I have been born once on this earth and was fortunate to have a mother who always wanted the best for her children, celebrated our victories and took our side with utter and unrelenting bias in every conflict. Today in America many whose mothers have died will shed a tear and smile more than once to remember someone who was forever their home base when “it” came to get them. When Mom passed away, the shelter over their head was gone forever and they took her place.
Join me in gratitude for mothers, each and every one, those who birthed and raised us, those who helped fill the void by loving us if a mother didn’t or couldn’t. Mothering is pure grace. A good mother loved you from the first stirrings inside. She recognized you the moment your eyes met. And if, per chance, your mother did no more than give you life, celebrate that and look around. If you’re still standing, some Mother Life somehow got to you—by a Mom who chose you, a family member who took care of you, a teacher or a neighbor who took you under wing and helped.
To the women in our lives whose obsession is to take care of all of us and teach us how to take care of ourselves and each other, thank you.
The 24-7 news cycle has changed our lives and made even
the most meaningless information a way to waste time on the planet.
A story on the morning news recentlywas about a local election in Arizona. The Arizona Supreme Court upheld a law this week that banned a woman who could not speak English proficiently from running in a local city council race. The
point of those who sued to remove her was that a certain level of sophistication in the English language was essential to being an elected official. Who in the world came up with THAT?
The woman, who spoke in elemental English, was actually given a hearing in which she was examined for her language skills. A clip on the news showed a lawyer asking the following:
Lawyer: “And when did you go to high school?”
Woman: “In the 1980s.”
Lawyer: “And where was that at?”
Excuse me? Buddy, you just dangled a participle. My old-school English teachers would be all over you. If you can be a lawyer without proficiency in grammar, it seems reasonable that you could run for office and let the voters decide.
It is the silliest of seasons, that is, an election year. Actually, “election year” has followed the 24-7 news cycle to become a 24-7 political season. Pols immediately begin re-election campaigns the day after they get elected now. Since there are only about 18 minutes of actual newsworthy occurrences each day and the major news networks only cover about 11 of that, it leaves a lot of time to fill. Fortunately, tomfoolery and goofiness fills the void.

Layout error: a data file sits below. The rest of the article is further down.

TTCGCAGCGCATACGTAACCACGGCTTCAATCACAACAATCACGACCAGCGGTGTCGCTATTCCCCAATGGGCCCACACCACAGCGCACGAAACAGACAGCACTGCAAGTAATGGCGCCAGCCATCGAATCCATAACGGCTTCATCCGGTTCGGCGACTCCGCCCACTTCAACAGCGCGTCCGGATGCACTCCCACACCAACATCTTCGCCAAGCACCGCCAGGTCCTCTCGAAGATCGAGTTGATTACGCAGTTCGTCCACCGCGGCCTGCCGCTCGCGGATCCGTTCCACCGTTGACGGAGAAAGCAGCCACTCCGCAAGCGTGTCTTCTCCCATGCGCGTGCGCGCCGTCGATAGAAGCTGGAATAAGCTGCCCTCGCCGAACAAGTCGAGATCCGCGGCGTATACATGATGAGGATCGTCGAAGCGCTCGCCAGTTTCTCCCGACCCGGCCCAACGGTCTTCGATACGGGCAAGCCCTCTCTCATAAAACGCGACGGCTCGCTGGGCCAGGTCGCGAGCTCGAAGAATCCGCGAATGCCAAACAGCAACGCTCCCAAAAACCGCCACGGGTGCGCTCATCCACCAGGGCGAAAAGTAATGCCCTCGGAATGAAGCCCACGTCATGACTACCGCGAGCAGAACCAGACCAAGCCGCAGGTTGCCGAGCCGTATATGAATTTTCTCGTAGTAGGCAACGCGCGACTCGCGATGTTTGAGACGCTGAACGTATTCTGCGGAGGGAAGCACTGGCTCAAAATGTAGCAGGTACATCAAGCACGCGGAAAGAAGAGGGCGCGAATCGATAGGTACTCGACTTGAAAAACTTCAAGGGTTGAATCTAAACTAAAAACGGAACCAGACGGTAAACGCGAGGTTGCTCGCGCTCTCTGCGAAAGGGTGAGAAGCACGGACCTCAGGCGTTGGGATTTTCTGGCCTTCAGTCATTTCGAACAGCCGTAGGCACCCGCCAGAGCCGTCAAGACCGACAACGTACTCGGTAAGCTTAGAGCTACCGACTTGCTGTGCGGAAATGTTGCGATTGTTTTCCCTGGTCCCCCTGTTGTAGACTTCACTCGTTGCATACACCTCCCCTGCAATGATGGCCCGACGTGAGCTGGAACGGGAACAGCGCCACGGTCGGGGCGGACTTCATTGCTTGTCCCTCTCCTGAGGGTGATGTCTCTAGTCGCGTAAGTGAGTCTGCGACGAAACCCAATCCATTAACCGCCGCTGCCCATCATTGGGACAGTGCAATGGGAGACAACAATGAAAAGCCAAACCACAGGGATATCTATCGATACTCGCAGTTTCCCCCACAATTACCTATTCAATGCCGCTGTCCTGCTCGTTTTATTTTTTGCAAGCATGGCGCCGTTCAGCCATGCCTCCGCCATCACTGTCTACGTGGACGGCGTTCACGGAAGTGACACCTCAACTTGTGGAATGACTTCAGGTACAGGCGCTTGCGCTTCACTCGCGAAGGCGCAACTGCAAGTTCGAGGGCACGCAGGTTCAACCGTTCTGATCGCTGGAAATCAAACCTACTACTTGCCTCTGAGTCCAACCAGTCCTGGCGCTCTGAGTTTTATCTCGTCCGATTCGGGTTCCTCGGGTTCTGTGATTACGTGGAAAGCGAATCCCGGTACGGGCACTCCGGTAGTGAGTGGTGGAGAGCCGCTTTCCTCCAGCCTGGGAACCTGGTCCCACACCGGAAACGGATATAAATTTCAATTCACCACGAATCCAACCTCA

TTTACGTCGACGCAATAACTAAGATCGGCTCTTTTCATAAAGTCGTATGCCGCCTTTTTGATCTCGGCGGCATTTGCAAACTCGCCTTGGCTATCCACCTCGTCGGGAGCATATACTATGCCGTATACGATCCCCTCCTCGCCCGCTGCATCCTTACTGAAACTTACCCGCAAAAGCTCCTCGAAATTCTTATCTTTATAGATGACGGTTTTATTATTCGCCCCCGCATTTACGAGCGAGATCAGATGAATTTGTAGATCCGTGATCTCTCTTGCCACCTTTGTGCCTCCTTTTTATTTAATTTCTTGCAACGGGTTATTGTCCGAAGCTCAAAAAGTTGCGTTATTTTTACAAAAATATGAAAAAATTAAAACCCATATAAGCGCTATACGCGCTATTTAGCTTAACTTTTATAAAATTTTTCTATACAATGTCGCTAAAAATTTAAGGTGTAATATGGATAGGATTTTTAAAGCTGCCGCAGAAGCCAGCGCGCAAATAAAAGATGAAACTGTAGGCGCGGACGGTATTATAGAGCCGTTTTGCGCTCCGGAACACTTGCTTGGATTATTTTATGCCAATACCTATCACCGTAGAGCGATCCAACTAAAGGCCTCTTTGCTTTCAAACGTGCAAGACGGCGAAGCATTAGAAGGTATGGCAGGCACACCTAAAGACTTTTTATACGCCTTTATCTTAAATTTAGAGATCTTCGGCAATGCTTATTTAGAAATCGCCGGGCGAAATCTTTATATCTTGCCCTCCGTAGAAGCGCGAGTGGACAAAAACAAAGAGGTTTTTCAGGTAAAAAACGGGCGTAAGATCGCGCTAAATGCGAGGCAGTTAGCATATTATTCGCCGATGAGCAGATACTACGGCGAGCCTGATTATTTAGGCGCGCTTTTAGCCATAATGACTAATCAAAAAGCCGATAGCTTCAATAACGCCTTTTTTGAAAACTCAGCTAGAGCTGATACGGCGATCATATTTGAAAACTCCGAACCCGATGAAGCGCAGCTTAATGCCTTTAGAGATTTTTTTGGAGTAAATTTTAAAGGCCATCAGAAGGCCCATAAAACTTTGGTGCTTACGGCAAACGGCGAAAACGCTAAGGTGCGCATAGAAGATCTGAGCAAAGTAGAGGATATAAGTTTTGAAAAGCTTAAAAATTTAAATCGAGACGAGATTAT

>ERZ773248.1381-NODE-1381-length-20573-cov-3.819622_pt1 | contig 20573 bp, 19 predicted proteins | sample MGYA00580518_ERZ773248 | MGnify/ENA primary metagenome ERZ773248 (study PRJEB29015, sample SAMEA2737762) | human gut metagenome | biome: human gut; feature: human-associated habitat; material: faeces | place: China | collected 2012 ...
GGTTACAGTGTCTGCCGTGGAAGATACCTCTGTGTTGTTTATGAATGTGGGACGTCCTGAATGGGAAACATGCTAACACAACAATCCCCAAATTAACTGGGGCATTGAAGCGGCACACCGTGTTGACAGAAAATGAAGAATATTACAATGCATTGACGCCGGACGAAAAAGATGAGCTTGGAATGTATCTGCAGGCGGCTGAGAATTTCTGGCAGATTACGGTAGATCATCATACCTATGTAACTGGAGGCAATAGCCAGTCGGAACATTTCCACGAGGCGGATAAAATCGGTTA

There are now three major forms of commentators that have evolved in this present environment. First, there are the pioneers, the radio partisans and their television counterparts.
The Wingnuts of every kind dominate here. The form is simple: you go on the air/television and talk ceaselessly to an imaginary person for hours. You would never respond to an enraged man walking down the street like this, fuming and talking to an imaginary person.. You would call 911 and report him so the state hospital could come pick him up before he hurts himself or someone else.
The second form is more sophisticated. People sit together and argue about politics in front of everyone watching. There is more value perhaps, but still, not much is left to say after, oh, about four minutes on a particular item.
C. S. Lewis said in his autobiography that his father and their friends would often sit and discuss politics. He and his brother concluded that nothing very interesting ever came of these discussions. Their real passion was the world of imagination and ideas. So at least we have politics to thank for Narnia and The Great Divorce. A great thesis for some Oxford young don: “Boredom’s Contribution to the Imaginative Work of C. S. Lewis.”
The third, of course, is comedy politics. Stephen Colbert and Jon Stewart have cornered the market here. Colbert is the more sophisticated—he pretends to be the very things he ridicules and takes it to hyperbolic excess. He exaggerates, too. One has to observe, this is too easy. Read the rest of this entry